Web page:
Author David Brody has continued on with his press tour, defending his new book, The Faith of Donald J. Trump: A Spiritual Biography. On Tuesday, February 13, Joe Scarborough and his Morning Joe crew pressed David to prove that President Donald Trump was actually on a “spiritual” Christian journey – one that Joe thought seemed antithetical to some of the things that Trump tweets, as reported by the Inquisitr.
On Wednesday, February 14, CNN’s Chris Cuomo confronted Brody, as seen in the above video, wherein he challenged David to show evidence that Trump is the changed man on a spiritual journey that David claims Trump has become. With the White House coming under fire over the timeline of their knowledge of domestic abuse allegations against Rob Porter, and Trump facing criticism over a tweet that called statements from Porter’s ex-wives and a black-eye photo from one woman “mere allegations,” Brody’s claims of Trump’s deep faith are being met with skepticism during the interviews he’s been the subject of lately.
As seen at the end of the video, Brody also claimed that Trump has “Viking blood,” a phrase sort of reminiscent of the time that Charlie Sheen bragged about having “tiger blood,” as reported by Esquire. Brody’s book, The Faith of Donald J. Trump: A Spiritual Biography, is already garnering some negative reviews on Amazon, although it was just published on Tuesday.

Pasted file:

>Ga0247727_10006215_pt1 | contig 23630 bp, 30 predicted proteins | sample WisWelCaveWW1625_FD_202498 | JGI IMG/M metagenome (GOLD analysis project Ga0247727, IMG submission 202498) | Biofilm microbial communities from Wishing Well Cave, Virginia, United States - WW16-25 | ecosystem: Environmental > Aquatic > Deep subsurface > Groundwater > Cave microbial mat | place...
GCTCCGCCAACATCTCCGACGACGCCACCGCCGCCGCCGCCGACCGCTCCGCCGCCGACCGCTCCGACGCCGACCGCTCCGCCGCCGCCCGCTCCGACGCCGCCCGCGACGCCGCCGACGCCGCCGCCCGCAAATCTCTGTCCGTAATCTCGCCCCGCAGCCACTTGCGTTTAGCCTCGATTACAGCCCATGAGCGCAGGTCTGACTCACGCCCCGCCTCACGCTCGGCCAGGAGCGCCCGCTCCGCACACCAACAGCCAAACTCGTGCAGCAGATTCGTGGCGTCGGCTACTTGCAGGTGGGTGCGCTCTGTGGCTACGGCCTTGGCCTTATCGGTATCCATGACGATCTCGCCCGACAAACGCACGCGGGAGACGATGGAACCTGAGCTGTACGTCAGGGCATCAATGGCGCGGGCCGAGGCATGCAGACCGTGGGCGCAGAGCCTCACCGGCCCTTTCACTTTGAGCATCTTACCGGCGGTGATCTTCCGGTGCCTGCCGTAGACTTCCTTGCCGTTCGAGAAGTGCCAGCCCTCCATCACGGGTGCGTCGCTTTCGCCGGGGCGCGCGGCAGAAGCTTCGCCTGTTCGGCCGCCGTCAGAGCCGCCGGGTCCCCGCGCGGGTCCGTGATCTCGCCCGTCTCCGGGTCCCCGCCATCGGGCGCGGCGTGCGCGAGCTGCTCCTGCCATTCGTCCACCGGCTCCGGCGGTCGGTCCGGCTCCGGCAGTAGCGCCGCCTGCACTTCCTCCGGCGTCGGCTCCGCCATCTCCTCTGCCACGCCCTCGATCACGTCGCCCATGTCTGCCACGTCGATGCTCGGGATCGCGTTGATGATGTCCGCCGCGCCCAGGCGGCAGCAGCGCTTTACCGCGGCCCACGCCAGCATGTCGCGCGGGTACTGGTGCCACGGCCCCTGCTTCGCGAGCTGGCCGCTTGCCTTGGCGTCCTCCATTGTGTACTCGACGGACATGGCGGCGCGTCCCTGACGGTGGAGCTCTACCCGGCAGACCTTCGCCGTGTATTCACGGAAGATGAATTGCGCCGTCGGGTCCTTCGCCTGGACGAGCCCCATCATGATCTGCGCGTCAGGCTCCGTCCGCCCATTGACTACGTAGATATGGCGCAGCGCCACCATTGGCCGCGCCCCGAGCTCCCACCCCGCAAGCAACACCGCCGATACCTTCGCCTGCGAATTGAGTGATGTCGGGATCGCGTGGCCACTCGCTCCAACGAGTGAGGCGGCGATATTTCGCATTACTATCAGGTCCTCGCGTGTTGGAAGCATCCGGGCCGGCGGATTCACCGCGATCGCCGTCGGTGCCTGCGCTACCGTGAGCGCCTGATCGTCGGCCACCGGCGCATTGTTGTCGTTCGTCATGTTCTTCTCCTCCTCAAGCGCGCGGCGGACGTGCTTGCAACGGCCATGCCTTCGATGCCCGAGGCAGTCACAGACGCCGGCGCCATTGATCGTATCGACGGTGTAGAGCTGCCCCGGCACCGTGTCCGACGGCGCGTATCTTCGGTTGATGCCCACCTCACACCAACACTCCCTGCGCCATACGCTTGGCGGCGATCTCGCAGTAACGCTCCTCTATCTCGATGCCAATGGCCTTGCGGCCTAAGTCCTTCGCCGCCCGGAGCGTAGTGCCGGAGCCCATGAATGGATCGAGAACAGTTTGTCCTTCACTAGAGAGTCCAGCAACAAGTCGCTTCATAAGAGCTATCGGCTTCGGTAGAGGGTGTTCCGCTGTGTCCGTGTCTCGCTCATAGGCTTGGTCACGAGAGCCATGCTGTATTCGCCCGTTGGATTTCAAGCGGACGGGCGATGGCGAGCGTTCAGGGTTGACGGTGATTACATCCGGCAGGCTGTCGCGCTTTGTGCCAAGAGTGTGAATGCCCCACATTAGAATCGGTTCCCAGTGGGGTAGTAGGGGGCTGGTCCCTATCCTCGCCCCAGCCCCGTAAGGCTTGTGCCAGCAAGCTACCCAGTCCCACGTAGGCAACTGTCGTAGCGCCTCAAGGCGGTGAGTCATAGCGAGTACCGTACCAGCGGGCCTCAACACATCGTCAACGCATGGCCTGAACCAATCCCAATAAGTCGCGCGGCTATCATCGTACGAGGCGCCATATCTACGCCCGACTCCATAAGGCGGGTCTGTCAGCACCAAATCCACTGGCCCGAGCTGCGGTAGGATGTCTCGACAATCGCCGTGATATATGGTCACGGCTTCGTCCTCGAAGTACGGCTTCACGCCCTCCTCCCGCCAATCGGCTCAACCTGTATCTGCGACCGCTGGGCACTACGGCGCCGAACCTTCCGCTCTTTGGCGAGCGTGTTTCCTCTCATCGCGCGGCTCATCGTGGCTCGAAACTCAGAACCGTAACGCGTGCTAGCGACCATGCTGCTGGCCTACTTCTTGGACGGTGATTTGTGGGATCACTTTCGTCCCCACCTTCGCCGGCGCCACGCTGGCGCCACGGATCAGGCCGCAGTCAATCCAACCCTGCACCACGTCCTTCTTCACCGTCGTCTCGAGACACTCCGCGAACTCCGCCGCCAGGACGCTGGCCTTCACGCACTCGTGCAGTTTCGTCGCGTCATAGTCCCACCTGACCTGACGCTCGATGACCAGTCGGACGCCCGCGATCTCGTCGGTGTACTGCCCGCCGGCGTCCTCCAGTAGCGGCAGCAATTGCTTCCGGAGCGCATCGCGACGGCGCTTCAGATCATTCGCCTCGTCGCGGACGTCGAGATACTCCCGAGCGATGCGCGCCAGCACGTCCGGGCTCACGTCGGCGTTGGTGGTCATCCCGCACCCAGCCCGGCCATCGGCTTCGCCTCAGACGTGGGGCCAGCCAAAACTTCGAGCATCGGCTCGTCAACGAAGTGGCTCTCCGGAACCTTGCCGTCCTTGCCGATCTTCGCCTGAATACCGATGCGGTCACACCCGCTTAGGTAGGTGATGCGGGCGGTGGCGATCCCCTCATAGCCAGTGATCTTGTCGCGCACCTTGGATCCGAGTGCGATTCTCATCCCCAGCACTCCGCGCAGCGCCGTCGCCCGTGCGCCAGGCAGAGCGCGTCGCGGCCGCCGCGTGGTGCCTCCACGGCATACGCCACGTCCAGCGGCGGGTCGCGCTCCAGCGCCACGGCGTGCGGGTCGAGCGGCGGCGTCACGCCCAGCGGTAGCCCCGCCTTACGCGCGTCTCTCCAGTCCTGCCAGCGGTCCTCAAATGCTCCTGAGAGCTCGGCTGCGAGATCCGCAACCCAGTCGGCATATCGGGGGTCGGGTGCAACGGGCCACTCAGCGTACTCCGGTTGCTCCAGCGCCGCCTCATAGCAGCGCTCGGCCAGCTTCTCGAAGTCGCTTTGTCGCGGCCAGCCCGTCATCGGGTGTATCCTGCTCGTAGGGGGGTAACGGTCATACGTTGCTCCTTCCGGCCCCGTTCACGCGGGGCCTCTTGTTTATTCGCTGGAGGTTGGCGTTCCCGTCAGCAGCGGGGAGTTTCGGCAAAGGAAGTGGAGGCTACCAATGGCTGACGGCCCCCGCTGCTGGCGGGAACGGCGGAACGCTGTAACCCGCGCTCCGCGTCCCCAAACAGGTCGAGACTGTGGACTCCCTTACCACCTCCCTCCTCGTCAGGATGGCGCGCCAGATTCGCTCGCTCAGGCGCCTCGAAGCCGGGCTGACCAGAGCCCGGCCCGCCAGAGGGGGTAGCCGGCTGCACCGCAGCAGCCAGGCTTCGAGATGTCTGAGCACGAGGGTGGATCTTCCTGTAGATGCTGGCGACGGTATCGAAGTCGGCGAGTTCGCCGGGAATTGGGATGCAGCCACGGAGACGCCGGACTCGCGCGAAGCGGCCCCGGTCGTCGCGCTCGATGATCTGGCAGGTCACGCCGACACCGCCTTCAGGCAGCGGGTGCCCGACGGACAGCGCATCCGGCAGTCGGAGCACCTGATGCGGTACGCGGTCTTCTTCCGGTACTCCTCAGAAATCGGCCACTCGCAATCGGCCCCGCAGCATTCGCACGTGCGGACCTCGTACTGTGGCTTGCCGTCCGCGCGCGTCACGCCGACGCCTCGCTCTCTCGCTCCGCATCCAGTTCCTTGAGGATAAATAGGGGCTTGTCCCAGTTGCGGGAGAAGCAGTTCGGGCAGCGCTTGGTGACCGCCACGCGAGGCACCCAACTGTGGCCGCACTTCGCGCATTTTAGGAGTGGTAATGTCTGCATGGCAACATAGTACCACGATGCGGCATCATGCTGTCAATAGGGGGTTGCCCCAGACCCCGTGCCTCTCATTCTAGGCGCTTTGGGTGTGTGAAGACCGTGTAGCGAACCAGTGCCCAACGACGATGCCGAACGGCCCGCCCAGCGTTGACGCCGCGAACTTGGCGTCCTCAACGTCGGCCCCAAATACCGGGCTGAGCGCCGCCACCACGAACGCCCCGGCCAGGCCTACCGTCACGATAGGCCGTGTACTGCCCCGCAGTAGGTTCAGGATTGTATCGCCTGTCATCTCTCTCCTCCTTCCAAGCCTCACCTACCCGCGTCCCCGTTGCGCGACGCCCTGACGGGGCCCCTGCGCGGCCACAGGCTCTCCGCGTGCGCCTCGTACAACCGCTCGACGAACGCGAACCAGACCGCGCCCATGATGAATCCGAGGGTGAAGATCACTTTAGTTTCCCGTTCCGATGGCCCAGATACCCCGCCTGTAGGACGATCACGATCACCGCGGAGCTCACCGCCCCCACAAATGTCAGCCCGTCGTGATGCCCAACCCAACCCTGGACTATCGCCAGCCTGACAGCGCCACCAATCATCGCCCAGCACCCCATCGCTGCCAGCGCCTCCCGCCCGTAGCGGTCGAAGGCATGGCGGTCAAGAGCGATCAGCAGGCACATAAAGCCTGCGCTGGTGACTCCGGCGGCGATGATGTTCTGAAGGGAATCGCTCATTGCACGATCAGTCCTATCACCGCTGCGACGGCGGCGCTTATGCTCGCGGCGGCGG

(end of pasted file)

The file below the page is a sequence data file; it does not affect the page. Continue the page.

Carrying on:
Brody’s claims of Trump having “Viking blood” might not be all they are cracked up to be. According to an article in The Conversation titled “Vikings were never the pure-bred master race white supremacists like to portray,” the term “Viking” entered the lexicon in the early 1800s and phrases like “Viking blood” began to symbolize a Nazi ideal by the 1930s.
The idea of the Vikings became a notion of “a Germanic master race,” writes the publication, with the “ethnic purity of the Vikings” being a thought process that has “long been debunked.” However, Brody has brought up the theory that Trump’s blood can be traced to contain “Viking blood,” a theory that the website calls one that has been “embraced by white supremacists.”
According to Newsweek, white supremacists are wrong by linking phrases like “Viking blood,” “Viking DNA,” and “Viking ancestors” to mean something they don’t.